The human body is a glorious specimen—full of wonder and unbelievable features.
It can withstand the most horrific tragedies; it can make changes of tremendous proportions. It can survive an amputation, it can fight off mutating cancerous cells, it can reproduce. Regrettably, it can also reduce its environment and its own kind.
In fact, the wonders of the human anatomy are so extensive that despite almost sci-fi-like advancements today, there are still things about it that baffle experts.
If you’re looking for mysteries, there’s really no need to look further than the nearest mirror. Here are just some of the hundreds—if not thousands—of mysteries about the human body.
The Dominant Hand?
Research revealed that 9 out of 10 people are right-handed. This is statistical fact. However, one mind-boggling thing about humans is the observation that humans have dominant hands. Of all the creator’s glory, why just one hand? Why not two equally dexterous mitts?
Live Science posted about this and mentioned a theory that this dominance is a result of a “more intricate wiring” on a particular side of the brain that involves speech. This part of the brain also handles one’s motor skills. This speech center is usually in the left hemisphere of the brain, which controls the right side of the body. Hence, the dominant right hand.
This theory might actually complicate more than enlighten, since “not all right-handed people control speech in the left hemisphere,” but around half of the left-handed population does.
A Symbiotic Relationship?
Most of us know that when we’re getting a vaccine or an antibiotic, we’re actually getting an arm load of something that Wikipedia describes as “an agent that resembles a disease-causing microorganism and is often made from weakened or killed forms of the microbe, its toxins or one of its surface proteins.” Freaky, right?
The thing that is supposed to help us came from the thing that could possibly harm us. Fascinating turn of events in medicine, if I do say so myself. It’s like watching a plot twist on ‘Game of Thrones.’
“We’re just learning that the consequence of antibiotics is that when you get rid of the good bacteria in our guts, we can develop autoimmune diseases,” said Vincent Racaniello, professor of microbiology and immunology at Columbia University to Life’s Little Mysteries.
“We’re not as advanced in our understanding of viruses. What do viruses do for us?”
We’re not sure, Professor. Do tell us.
“What on earth am I here for?” – Appendix
The appendix is perhaps the most underrated body part. It actually appears to have more function in a book rather than in the human body.
It can be removed without any significant repercussions, but once it blows—you’re toast.
Some experts (and not-so-experts) floated the idea that the appendix that it served as a “safe house” for a strain of bacteria to aid digestion. Some say it is responsible for training a new life’s immune system while it’s still in its mother’s womb.
We might never know its real function. And the fact that its name literally means “afterthought” is not helping the poor appendix’s case.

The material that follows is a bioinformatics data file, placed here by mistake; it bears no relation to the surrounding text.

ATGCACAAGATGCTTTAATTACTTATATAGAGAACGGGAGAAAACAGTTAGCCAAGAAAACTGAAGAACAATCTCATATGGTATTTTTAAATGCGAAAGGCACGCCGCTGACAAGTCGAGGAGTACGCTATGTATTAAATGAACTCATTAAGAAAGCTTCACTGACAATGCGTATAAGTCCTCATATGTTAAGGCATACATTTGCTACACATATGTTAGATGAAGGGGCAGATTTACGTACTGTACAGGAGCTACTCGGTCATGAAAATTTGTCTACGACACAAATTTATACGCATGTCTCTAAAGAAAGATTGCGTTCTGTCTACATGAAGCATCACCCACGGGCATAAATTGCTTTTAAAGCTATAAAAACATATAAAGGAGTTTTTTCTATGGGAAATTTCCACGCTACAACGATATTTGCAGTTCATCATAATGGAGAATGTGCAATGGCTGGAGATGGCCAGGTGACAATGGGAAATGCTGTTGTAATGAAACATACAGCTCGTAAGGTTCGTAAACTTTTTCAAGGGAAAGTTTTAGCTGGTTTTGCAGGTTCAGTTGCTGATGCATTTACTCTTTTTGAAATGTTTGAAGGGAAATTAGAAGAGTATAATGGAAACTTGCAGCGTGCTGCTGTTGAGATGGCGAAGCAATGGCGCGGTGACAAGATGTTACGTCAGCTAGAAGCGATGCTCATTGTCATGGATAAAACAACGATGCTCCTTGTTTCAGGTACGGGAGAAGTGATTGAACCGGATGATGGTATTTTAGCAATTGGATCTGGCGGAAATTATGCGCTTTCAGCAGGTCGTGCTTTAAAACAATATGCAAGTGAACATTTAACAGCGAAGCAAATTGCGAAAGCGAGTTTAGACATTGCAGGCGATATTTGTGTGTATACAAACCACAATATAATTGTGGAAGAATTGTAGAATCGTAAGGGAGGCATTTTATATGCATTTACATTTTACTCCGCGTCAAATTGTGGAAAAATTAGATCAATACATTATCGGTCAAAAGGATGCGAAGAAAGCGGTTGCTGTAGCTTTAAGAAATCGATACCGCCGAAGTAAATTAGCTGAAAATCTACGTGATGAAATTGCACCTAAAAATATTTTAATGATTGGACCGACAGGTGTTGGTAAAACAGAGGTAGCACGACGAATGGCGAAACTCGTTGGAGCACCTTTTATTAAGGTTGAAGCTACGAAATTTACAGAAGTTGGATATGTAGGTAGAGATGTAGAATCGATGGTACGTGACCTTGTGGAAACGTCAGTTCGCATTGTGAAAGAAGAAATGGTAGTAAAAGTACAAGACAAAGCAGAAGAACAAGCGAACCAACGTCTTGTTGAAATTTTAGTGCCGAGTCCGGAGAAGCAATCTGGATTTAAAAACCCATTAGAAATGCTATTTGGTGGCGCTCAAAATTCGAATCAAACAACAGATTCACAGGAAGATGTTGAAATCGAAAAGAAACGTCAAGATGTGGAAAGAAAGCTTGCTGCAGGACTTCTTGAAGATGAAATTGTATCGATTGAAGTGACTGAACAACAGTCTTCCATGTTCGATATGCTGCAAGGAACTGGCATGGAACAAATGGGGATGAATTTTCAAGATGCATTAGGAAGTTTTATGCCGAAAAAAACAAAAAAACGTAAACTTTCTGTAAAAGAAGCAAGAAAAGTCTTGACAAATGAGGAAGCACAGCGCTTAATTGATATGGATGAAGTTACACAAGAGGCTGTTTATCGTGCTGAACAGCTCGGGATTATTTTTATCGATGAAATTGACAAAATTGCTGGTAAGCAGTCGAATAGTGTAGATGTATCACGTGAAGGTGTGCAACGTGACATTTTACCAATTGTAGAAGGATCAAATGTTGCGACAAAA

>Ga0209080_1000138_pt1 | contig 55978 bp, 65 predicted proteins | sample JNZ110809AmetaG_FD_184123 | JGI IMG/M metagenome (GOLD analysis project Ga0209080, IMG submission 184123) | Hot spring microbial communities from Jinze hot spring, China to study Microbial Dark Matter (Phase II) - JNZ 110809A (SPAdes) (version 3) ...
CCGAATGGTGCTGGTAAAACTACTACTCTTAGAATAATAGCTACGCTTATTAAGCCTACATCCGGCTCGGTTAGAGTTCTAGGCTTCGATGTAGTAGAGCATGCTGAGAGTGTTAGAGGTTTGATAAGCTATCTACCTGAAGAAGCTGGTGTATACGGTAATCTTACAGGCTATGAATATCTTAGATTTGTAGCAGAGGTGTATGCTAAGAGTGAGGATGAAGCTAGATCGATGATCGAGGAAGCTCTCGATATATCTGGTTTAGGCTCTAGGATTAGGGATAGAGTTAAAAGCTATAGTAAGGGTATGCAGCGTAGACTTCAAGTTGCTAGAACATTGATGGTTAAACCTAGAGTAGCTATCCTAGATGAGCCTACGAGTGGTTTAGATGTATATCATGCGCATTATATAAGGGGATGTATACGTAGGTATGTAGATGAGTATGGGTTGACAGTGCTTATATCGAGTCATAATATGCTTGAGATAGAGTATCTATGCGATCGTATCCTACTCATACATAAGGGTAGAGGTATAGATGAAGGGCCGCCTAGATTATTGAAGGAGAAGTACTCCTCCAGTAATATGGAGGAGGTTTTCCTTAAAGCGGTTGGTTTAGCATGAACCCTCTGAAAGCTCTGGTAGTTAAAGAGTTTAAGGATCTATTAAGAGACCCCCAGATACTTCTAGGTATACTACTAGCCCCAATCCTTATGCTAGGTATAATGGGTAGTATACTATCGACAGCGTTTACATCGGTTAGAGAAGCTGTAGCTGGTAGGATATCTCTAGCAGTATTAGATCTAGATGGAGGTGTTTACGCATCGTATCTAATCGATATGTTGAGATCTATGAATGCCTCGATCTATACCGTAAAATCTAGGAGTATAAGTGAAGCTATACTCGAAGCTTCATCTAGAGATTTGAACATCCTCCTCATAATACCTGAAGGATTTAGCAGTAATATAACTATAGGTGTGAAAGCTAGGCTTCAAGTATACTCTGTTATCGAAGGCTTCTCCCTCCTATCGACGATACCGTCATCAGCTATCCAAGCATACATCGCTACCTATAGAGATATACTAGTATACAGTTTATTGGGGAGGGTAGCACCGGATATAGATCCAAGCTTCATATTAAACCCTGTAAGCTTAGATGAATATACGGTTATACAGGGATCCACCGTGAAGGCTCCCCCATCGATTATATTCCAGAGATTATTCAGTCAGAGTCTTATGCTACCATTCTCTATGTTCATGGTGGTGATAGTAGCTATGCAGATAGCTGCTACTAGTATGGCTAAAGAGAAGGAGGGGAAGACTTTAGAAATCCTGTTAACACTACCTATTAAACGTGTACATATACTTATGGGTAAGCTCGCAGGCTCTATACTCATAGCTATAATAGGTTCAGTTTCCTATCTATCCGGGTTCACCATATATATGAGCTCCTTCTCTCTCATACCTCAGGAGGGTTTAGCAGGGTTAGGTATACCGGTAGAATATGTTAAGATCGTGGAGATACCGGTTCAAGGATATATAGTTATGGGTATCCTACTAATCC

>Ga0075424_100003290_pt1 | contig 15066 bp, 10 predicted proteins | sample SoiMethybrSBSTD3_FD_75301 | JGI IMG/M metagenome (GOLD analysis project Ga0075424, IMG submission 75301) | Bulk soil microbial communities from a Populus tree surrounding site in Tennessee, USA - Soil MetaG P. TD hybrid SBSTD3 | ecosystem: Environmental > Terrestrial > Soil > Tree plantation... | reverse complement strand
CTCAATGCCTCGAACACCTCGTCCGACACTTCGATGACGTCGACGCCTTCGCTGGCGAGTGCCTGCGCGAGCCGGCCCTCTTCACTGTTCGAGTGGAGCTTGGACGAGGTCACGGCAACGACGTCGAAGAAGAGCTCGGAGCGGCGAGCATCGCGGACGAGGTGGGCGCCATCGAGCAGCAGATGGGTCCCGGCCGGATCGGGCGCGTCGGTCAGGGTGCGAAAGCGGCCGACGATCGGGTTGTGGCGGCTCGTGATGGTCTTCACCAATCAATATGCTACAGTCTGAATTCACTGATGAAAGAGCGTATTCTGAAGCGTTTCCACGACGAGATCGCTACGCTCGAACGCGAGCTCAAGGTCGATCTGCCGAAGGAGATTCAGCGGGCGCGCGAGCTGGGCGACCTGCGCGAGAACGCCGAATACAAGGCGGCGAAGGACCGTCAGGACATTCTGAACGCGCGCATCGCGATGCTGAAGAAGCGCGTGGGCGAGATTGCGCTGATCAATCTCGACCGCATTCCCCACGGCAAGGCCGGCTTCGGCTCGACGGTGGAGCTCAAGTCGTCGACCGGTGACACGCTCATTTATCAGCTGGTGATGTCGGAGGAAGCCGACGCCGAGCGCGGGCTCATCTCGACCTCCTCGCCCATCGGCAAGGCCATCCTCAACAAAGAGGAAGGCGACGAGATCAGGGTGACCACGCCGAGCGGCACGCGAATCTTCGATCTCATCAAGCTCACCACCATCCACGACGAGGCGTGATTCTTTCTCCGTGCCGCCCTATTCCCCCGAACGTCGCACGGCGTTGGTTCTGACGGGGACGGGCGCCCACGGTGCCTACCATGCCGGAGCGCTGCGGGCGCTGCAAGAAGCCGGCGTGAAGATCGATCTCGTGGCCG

The Lush Bush
Some people love, some people want it all gone, some people treat it like a garden hedge.
Whichever way you perceive this patch of hair in one’s nether regions, experts aren’t really sure what it’s for. Some experts say it’s a visual representation of one’s sexual maturity, some say it houses pheromones to attract a mate (or two), some say it protects you where it counts, and some even say that it acts like a cushion during intercourse.
I guess this is a matter of how you would like to use it. Or not.
A Rush of Blush
Even Charles Darwin—the man who explained the origins of life—found it difficult to rationalize the body’s physiological response to embarrassment.
When we lie or cheat or generally placed in a compromising position, we tend to blush—a rush of blood to the face that shows how guilty we are. Some experts say this is nature’s way to make honest citizens out of us, but I doubt nature thought about it that way. Meanwhile, the website Learning Mind wrote that “perhaps the ability to blush helped decrease aggression.”
Well, it surely did not decrease any aggression for any middle schooler who just spoke with his/her crush.
The ‘Best Medicine’
Sure, Steve Carrell is just naturally funny (and ‘The Office’ was never quite the same when he left), but why do we laugh whenever he does his awkward bits?
Some people may find him funny, some may not, which is the perfect example of the mystery of laughter. Why do we laugh when we see something that we perceive as funny or delightful?
Some scientists tried to explain that laughter balances out our mind’s processes. Some say it is a way to relieve stress. Whatever its function may be, laughter surely uplifts one’s mood by secreting endorphins—nature’s antidepressant.
‘Very superstitious, writings on the wall’
Despite the great Stevie Wonder singing “Superstition ain’t the way,” many people around the world still choose to uphold the perceived truths behind superstitious beliefs. But why?
Old wives’ tales or not, superstitions are not new—especially to us Filipinos. Despite its lack of rationale or logic, a significant part of the world’s population choose to believe in superstitions. Psychologists and scientists have yet to determine the truth behind these beliefs. A handful of TV shows were even produced to discuss the credulity of such philosophies, but to no avail. One interesting and highly plausible psychological theory behind it is that it’s our way of shifting blame. Why take responsibility of bad decisions when you can blame it on a black cat crossing the street?
The answers to these mysteries may never be revealed in our time, but we’re sure of one thing: we should not just exist—we must live everyday of our lives.